Remembering Syed Shamsul Haq
Being a 'sabyasachi' writer (literally meaning an ambidextrous writer) is not easy, and one cannot become such a writer without a proper set up. Syed Shamsul Haq's (1935-2016) life witnesses that being born as someone does not mean much; it is the process of 'becoming' that is important. Born as the eldest of eight children in an ordinary middle-class family, Haq could grow as one of the most prolific and versatile writers of Bangladesh, perhaps because of his exceptional literary talent and a few influences in the process of his becoming. He was an extraordinary observer and that is why he picked materials from his surroundings and used those in his creative writings.
Haq's first influence was his father, as we come to know from Tin Poysar Jyotsna (The Three Penny Moonlight), his autobiography. He writes,
"I have come this far through writing, but when did I begin? In that tin-roofed mud-hut, we used to sleep on a huge bed – I on Baba's right, and then all my siblings, and at the end Ma would be squeezed by the steel cabinet; on such nights I would wake up and see Baba at his desk. He was the first Muslim to write seven books on homeopathy. I still hear the crisp sound of Baba's writing; I can still see his illuminated lotus face in the dark." (11)
Syed Siddique Husain, Haq's homeopath father, belonged to a peer (Islamic saint) family, but he parted with family traditions and pursued English education. Leaving behind his Muslim aristocratic identity, Haq's father came to live in Kurigram to practice his profession. That decision offered an opportunity of experiencing Kurigram town, which Haq happily accepted. At that time, many students used to come to Kurigram town for their matriculation exam. Haq's father used to keep four or five such students as paying guests. Some of those students used to write poems, and Haq had his early inspiration from them.
After his primary education at Kurigram High English School, he moved to Dhaka in 1948, and resumed formal education at the Collegiate School. He matriculated in 1950 with distinction in Math and his father's wish was that he would study medicine, but he did not agree to study science. He was a whimsical person and his poetic imagination used to drive him from one place to another. That is evident in his sudden decision to go to Bombay to work as an assistant to film director Kamal Amrohi who was then making the film Mahal. The was in the year 1951. The 1950s was a tumultuous phase for the East Bengalis who claimed a distinct nationalism through their literature, politics, music, and painting. The martyrdom of young students for Bangla language in 1952 inspired Haq to return to Dhaka. He enrolled at Jagannath College as a student of Arts, and eventually enrolled at the Department of English at Dhaka University. However, he had to leave without completing his degree after a falling-out with the powerful Head of the department.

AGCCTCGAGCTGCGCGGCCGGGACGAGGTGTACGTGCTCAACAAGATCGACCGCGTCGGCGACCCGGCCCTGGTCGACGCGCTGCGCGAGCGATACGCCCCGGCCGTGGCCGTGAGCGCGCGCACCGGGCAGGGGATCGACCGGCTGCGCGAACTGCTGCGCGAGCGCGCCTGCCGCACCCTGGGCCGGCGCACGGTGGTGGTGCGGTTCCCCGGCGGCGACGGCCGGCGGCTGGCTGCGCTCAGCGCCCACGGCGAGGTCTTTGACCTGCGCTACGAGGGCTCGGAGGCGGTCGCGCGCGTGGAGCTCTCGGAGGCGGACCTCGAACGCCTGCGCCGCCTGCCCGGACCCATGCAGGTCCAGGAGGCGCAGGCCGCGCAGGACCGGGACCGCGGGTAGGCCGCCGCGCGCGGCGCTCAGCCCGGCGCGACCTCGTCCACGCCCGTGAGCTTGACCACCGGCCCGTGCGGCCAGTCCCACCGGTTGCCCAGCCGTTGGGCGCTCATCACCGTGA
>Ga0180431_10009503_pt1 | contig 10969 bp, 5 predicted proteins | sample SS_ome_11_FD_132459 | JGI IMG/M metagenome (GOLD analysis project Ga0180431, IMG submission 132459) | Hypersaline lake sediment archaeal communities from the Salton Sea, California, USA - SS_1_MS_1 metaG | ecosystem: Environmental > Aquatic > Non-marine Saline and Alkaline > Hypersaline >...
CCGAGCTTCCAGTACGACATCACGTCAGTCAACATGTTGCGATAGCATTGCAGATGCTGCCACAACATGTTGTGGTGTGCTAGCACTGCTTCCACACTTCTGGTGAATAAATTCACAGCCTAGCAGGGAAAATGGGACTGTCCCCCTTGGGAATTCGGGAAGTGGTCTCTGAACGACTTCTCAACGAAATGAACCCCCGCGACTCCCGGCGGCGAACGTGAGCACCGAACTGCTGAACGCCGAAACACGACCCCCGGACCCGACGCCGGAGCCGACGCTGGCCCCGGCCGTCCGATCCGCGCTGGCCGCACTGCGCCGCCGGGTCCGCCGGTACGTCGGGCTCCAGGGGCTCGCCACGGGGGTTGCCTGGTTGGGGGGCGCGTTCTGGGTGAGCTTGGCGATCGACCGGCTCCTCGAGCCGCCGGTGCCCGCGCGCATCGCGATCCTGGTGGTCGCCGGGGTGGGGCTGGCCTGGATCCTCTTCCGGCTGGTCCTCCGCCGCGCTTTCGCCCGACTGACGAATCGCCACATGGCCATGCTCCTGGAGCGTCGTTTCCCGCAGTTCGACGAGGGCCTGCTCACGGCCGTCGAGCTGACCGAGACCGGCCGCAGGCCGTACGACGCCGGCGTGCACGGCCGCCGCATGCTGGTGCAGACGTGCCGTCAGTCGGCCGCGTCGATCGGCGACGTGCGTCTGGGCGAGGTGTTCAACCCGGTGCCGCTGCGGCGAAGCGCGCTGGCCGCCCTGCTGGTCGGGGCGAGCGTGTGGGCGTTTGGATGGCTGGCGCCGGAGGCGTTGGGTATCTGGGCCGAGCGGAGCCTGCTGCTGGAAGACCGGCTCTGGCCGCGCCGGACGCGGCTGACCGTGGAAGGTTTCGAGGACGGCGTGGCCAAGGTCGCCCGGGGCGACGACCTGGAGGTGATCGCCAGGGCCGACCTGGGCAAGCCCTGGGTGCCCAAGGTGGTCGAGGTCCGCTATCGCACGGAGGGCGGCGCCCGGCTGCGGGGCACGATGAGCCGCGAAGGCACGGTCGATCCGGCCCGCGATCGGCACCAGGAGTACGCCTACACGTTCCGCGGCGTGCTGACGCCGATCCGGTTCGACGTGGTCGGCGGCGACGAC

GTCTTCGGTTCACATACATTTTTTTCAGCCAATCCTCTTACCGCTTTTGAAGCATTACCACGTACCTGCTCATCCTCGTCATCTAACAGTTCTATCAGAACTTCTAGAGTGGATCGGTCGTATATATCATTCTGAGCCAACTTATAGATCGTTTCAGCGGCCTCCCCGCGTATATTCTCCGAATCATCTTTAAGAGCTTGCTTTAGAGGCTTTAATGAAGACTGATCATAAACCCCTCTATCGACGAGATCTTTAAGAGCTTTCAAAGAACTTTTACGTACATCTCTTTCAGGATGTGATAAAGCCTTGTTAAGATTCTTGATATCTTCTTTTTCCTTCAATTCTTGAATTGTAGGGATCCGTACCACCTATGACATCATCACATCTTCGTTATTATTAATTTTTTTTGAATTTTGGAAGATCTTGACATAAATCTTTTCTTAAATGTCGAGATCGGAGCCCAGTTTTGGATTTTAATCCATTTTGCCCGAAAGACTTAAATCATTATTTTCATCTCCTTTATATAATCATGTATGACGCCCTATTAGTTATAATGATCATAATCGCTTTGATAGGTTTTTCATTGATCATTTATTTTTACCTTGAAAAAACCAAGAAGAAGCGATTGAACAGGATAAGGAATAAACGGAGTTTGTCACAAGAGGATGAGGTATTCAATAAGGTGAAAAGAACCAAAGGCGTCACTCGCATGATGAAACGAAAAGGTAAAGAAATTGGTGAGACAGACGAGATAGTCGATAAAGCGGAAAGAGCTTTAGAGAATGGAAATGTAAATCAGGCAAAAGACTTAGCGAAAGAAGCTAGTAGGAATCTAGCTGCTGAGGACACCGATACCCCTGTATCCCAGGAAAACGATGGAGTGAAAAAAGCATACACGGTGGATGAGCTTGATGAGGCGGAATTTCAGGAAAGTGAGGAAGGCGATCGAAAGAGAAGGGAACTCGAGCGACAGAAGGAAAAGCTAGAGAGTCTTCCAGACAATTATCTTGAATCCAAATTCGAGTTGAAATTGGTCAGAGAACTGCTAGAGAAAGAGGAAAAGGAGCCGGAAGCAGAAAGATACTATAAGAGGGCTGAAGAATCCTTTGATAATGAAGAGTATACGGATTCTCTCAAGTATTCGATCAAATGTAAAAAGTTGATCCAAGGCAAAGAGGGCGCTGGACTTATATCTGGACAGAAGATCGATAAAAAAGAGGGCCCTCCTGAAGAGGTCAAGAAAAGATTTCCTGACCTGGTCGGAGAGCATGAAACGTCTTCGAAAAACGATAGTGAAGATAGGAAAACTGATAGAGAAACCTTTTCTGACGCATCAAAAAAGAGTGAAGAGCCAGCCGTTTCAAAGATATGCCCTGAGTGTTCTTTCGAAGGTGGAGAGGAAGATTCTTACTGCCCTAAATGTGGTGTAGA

Both Kurigram and Dhaka inspired Haq's literary imagination. The loneliness of adolescence that he experienced when he first came to Dhaka, was vivid in his memory. He would often miss the greenery of his village and the people talking in local dialect. These memories accounted for the predominance of rural settings and the dialect of Rangpur in his writing. "Jaleshwari" is the name he uses for his birthplace, to which he ceaselessly goes back. In utter loneliness of the big city, he would walk the streets of old Dhaka, observing each detail of the narrow lanes and activities of people. This has influenced much of his creative imagination.
Another inspiration in Haq's literary career was perhaps his meeting with the leftist thinkers of his time. In his autobiography he mentions a ninth grader at his school in Kurigram, a boy named Pinu who used to write poems in red ink because red is colour of revolution. This boy seems to have impressed his young imagination. He also refers to Shawkat Osman who once told Haq, "Many worthy writers do not make it to the end. There are ninety-nine dead bodies behind one successful writer. Bengali Muslims cannot nurture their merit. Their creative selves wither away when they take a job and get married." Pinu Bhai, the boy from Kurigram, reappears as a typist at the Daily Ittefaq, whose poetic talent was lost in the hurly burly of the city and family life. Haq was close to contemporary writers like Abul Hussain, Shamsur Rahman, Shahid Qadri, and so on, who greatly helped him find his own voice as a writer.
Haq wrote mostly about the psychological tension, the tug of war between ideology and poverty, the struggle of the middle-class men and women in Muslim Bengal who existed on a dagger's edge – either live by corruption or die. Through a shifting focus from the lower class and rural setting to urban middle and upper classes, Haq's writings portray how corruption crept into the psyche of people in post-independence Bangladesh. These were, nonetheless, the major themes in other contemporary writers. It does not mean that Haq imitated any of his great contemporaries. He created his own diction, which is evident in his plays like Payer Awaj Paowa Jaye or Nuruldiner Sarajiban. Poraner Gaheen Bhitor is also a strong evidence of the distinct metaphors Haq constantly created, which was his own only.
September 27 is the sixth death anniversary of this great writer, and let us take this opportunity to invoke him - "Isn't the universe throbbing in your wounded heart? / They send for you once more/ On this silver, moon-washed night why have you bolted your door?" (lines quoted from Poraner Gaheen Bhitor, translated by Sonia Nishat Amin).
Sabiha Huq teaches English at Khulna University, Bangladesh.